When you’re creating a course, how do you determine the goals for your college students to reach by the end of the semester? Creating learning outcomes gives you a tool by which to tailor your student assessment, measuring their aptitude against the initial purpose of the course. Writing student learning outcomes can be a challenge, and there are several different ways to look at this tool. Consider some of these ideas as you evaluate your students’ learning.
Assessment and learning outcomes
Assessment of college student academic performance can be easily summed up as you determine if your students have learned what you want them to know through the course. You must decide how you will measure their knowledge, as well as how well you want them to know the material (should they have a passing knowledge or an in-depth understanding?). Assessment is an ongoing process rather than a one-time grade; once you’ve developed tools, you can apply them throughout the semester to measure your students’ learning.
A learning outcome is a statement that sums up what it is you want your students to achieve. It usually takes the form “Students can” or “Students are able to,” followed by a verb that applies to the knowledge or skill you are measuring. The end phrase gives more information about the verb’s purpose. For example, “Students can analyze data and sources used in a news article to determine whether it is ‘fake news.’”
The University Library staff at the University of Illinois at Urbana-Champaign developed “Tips on Writing Learning Outcomes” based on Bloom’s Taxonomy of Educational Objectives. This source posits levels of cognitive skills in order lowest to highest:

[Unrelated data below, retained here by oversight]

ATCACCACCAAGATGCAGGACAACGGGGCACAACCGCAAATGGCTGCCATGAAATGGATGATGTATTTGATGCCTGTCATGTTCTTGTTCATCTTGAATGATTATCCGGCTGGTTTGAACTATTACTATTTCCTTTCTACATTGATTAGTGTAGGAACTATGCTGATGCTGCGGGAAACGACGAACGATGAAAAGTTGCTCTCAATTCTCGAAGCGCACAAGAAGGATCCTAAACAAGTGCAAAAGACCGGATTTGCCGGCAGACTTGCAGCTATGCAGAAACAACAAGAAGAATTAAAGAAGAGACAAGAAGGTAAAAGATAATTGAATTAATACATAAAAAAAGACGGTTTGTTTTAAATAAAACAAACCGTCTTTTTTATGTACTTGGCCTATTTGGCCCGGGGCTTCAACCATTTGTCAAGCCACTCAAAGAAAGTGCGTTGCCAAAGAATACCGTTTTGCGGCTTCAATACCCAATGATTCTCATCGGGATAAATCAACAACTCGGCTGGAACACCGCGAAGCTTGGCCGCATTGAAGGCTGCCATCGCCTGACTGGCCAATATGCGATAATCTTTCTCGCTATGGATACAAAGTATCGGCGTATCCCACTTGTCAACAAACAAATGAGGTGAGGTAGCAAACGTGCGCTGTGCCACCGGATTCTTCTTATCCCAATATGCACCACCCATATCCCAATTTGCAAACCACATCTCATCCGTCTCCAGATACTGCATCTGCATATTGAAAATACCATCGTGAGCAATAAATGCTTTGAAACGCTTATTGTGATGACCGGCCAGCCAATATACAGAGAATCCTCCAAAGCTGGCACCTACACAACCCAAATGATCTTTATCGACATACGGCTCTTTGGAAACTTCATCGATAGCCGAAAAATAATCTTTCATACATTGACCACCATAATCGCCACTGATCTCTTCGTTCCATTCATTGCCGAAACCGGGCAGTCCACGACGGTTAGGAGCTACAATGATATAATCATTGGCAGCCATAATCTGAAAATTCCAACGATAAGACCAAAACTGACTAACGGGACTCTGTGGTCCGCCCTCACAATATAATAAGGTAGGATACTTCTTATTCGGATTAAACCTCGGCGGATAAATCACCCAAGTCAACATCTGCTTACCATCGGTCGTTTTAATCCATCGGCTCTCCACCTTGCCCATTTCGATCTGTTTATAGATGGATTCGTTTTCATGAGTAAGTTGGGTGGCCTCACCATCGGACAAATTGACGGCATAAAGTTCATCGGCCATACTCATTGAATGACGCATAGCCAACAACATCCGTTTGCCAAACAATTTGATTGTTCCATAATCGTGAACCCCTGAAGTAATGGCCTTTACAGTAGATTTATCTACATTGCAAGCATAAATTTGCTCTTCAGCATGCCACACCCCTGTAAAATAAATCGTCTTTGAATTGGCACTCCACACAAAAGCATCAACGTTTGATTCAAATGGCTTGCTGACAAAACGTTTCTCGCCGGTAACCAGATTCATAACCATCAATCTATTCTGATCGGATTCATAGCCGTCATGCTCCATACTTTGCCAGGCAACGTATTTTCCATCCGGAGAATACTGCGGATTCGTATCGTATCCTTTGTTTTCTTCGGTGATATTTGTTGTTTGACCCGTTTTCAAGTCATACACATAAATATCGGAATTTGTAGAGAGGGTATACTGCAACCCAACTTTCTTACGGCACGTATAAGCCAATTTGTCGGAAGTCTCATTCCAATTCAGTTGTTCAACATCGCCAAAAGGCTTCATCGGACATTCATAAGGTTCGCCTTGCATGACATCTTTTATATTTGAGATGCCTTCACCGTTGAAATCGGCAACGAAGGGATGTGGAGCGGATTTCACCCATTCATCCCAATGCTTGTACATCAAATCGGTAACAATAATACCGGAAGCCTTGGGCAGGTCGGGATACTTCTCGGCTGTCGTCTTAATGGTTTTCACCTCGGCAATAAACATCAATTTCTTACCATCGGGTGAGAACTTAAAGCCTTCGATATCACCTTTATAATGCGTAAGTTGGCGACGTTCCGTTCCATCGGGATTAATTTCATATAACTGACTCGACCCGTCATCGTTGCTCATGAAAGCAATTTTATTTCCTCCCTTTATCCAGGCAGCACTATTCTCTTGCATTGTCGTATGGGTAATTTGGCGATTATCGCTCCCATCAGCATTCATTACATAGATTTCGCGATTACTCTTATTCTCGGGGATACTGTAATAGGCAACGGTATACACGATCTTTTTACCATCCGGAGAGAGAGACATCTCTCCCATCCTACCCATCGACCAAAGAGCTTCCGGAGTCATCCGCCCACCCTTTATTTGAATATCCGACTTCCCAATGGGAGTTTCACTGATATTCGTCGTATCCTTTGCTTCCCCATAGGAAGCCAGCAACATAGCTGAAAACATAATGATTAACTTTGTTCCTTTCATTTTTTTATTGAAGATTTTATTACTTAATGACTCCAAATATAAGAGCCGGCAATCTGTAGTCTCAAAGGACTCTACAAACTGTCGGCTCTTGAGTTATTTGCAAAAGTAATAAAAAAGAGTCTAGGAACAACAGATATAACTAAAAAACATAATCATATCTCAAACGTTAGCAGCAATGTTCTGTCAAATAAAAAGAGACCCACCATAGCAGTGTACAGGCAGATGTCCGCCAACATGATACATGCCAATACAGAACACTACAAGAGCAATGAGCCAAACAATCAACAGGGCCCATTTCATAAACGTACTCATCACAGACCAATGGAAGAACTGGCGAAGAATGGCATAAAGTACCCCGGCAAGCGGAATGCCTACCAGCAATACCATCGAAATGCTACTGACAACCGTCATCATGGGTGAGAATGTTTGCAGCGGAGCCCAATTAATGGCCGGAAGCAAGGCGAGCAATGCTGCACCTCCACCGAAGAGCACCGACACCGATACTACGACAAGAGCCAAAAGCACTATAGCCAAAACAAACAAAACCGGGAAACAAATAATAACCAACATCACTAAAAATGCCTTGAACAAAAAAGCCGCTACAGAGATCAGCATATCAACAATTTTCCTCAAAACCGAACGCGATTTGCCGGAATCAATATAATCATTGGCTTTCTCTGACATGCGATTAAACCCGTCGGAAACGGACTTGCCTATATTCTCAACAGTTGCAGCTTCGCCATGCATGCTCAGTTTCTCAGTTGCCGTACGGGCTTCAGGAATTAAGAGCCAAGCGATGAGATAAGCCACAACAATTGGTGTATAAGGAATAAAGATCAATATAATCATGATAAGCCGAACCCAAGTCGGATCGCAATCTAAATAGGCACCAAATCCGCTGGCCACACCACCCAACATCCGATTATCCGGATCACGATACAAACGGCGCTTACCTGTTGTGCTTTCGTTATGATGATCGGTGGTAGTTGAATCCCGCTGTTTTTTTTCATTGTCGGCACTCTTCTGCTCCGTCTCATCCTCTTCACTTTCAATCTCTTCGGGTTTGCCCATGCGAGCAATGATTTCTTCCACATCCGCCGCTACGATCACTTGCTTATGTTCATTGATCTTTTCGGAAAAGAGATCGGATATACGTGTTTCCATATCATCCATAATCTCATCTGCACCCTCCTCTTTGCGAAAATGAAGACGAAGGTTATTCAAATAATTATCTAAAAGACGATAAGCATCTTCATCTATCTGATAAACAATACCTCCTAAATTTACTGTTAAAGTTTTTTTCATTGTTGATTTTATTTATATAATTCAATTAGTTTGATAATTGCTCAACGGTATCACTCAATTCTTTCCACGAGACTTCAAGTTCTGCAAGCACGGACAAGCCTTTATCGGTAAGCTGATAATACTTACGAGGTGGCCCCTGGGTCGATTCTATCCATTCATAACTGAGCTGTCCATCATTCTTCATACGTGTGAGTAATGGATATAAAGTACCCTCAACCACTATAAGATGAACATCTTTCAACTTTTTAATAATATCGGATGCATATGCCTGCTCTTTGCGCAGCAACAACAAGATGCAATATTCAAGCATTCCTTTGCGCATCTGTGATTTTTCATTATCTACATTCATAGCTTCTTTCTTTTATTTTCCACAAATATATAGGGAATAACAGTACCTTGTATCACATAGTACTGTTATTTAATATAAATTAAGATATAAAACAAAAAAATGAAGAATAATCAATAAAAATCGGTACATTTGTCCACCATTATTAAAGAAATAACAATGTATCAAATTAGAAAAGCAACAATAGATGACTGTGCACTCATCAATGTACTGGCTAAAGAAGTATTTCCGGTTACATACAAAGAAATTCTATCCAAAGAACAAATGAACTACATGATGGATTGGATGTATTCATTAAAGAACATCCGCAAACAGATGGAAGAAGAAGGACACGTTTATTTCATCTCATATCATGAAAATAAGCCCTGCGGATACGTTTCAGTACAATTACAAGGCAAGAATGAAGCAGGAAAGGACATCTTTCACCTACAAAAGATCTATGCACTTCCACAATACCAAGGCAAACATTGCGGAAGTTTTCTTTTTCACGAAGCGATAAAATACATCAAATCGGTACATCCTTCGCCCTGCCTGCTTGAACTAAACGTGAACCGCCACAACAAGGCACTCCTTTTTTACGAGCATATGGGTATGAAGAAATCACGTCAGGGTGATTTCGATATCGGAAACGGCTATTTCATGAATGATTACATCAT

These skills give you a good place to start when you are deciding on verbs to use in your learning outcomes. For example, if you are measuring knowledge, you can use words such as “define, list, recognize,” according to the article writers. If you want to measure evaluation, use words such as “assess, critique, evaluate, rank, rate.” The team advised against using vague words such as “understand” or “know about,” as such verbs aren’t measurable.
Four dimensions of outcomes
At the UCLA Reaccreditation by WASC web site, staffers who created the document “Learning Outcomes Guidelines” offered a different view of learning outcomes, measuring in terms of four dimensions:
- Knowledge outcomes
- Skills outcomes
- Attitudes and values outcomes
- Behavioral outcomes
These dimensions measure not just knowledge and application, but also social, ethical, and performance outcomes. The staff also noted that learning outcomes differ from course goals in their specificity: learning outcomes are concrete, measurable descriptions that can be assessed, whereas goals are broad and non-specific.
It can also be useful to have students measure their own learning, such as in the checklist “Evaluating Learning Outcomes” in Carolyn Hopper’s Practicing College Learning Strategies, Seventh Edition. Hopper prompted students, “Analyze what you learned in this chapter.… write a couple of sentences about how you learned each learning outcome and how you plan to continue to use what you learned” (Hopper, 28).
By encouraging self-assessment, you receive a different view of student knowledge and require your college students to practice critical thinking skills.
What learning outcomes have you found most useful in your courses? Share your ideas below.
Reference: Hopper, Carolyn. 2016. Practicing College Learning Strategies, 7th ed. Boston, MA: Cengage Learning.